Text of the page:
There is an old puzzle, which I believe I learned from Nob Yoshigahara, that asks for all configurations of four (distinct) points in the plane such that the six pairwise distances assume only two distinct values. (In other words, there exist two distinct positive reals $a$ and $b$ such that the distance between any two of the four points is either $a$ or $b$.) Two configurations are considered equivalent if one can be obtained from the other by a dilation followed by a rigid motion. What makes this a good puzzle is that there are only finitely many solutions. MO readers may enjoy finding all solutions.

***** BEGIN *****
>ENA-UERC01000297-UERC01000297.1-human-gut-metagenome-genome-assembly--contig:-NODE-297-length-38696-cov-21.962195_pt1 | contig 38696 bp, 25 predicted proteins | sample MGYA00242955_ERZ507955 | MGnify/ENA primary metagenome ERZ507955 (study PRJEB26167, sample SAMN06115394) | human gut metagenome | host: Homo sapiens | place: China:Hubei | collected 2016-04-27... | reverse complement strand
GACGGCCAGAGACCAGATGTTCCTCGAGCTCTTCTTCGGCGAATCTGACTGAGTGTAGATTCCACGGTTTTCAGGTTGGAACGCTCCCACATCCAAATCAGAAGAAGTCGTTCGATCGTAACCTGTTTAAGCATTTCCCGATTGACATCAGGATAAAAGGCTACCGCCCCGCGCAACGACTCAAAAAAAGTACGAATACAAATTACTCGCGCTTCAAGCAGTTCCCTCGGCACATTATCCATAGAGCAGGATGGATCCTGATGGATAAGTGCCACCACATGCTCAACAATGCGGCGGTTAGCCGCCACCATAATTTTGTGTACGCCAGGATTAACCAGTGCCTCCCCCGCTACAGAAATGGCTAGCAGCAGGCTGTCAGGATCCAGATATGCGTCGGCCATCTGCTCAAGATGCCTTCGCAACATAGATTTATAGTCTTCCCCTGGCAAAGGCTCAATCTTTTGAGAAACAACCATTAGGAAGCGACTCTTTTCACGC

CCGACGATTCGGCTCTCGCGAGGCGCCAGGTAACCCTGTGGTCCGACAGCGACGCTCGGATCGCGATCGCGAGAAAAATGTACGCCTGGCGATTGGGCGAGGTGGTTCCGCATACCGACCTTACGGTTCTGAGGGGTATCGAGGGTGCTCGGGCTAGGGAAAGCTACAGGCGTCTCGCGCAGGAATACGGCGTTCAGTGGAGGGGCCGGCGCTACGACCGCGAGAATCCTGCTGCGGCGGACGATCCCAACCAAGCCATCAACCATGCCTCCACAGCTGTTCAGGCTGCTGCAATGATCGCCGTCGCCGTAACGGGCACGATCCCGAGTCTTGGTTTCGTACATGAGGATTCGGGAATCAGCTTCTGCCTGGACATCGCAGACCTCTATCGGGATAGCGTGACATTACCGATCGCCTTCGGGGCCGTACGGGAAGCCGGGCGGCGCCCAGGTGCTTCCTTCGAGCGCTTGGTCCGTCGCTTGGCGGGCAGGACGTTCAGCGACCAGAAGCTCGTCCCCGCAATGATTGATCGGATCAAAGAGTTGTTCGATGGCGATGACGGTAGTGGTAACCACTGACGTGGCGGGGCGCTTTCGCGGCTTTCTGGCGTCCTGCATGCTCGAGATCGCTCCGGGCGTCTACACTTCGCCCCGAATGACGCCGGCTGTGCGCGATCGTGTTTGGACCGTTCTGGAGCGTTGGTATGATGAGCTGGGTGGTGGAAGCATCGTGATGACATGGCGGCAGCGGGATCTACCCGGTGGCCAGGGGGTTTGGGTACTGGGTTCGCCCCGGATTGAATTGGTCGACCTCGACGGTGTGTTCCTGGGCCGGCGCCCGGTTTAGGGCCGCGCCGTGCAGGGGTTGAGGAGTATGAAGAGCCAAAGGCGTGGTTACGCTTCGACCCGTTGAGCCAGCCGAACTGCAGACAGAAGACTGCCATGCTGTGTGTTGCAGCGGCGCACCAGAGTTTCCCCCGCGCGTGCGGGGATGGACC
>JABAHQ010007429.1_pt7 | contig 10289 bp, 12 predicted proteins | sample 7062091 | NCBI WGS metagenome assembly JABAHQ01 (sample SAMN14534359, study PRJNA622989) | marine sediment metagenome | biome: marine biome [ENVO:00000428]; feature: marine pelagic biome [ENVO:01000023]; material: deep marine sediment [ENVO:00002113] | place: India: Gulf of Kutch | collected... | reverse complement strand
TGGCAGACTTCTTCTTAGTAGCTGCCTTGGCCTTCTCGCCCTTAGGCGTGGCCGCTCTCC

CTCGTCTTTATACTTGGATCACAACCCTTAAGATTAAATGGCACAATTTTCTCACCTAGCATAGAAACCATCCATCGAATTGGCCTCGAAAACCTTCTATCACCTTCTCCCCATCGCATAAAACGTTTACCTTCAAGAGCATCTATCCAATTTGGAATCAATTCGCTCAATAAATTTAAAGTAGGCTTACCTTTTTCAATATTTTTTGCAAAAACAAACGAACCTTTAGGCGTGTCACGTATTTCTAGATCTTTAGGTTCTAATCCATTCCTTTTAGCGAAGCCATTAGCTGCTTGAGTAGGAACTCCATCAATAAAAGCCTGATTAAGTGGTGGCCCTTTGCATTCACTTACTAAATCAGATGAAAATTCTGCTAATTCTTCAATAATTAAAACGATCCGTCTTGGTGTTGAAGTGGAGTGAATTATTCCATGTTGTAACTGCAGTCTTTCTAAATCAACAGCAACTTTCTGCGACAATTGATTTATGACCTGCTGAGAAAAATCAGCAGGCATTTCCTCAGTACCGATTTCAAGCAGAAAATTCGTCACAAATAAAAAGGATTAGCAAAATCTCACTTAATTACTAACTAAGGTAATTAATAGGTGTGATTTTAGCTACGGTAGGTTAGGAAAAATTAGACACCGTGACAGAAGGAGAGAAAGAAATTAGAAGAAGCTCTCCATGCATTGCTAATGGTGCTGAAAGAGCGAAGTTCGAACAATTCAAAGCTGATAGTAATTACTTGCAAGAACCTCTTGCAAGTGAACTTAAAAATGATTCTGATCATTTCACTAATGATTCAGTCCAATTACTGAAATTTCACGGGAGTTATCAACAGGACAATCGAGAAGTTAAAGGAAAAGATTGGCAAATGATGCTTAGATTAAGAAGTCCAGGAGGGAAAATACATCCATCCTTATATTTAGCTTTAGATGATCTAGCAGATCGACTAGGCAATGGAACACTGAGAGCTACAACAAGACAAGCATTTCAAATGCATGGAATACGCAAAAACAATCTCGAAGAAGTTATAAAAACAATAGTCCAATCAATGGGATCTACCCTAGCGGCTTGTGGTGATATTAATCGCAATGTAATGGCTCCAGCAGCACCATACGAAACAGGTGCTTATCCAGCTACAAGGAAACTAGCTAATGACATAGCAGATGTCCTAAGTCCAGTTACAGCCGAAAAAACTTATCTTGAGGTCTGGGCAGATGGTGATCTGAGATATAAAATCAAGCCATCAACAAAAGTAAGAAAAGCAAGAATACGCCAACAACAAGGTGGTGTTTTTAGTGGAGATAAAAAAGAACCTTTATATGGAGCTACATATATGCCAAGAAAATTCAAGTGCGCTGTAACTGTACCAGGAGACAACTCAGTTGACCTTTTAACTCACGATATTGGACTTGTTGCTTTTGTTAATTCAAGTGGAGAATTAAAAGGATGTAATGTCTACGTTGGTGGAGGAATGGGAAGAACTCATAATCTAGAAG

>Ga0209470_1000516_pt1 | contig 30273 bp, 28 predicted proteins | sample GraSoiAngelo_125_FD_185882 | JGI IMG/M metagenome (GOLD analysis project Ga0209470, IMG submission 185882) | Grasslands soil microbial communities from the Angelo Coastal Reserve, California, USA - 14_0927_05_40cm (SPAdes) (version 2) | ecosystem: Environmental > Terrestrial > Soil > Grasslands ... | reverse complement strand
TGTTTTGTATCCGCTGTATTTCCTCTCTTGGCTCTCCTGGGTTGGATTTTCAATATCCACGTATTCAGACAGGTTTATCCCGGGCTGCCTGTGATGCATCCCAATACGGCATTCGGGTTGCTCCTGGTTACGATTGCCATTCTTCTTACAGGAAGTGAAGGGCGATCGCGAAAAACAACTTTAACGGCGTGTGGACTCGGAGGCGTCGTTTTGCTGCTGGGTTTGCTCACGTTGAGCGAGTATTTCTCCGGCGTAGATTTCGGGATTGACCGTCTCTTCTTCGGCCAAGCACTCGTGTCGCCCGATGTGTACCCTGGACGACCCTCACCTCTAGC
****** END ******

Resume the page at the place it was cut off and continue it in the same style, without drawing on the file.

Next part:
My question is, given $n$, $d$, and $k$, is there an efficient algorithm to determine whether there are only finitely many configurations of $n$ distinct points in $\mathbb{R}^d$ such that the $\binom{n}{2}$ distances between them assume only $k$ distinct values? Of course, I'm using the same notion of equivalence as stated above.

**EDIT:** Peter Winkler's book *Mathematical Mind-Benders* provides the following information about the origin of the aforementioned puzzle: ‘[It] appeared as Problem 3a (submitted by S. J. Einhown and I. J. Schoenberg) in the “Puzzle Section” of the *Pi Mu Epsilon Journal* in 1985. Later it showed up on page 1 of Nob Yoshigahara's *Puzzles 101*, where it was attributed to Dick Hess.’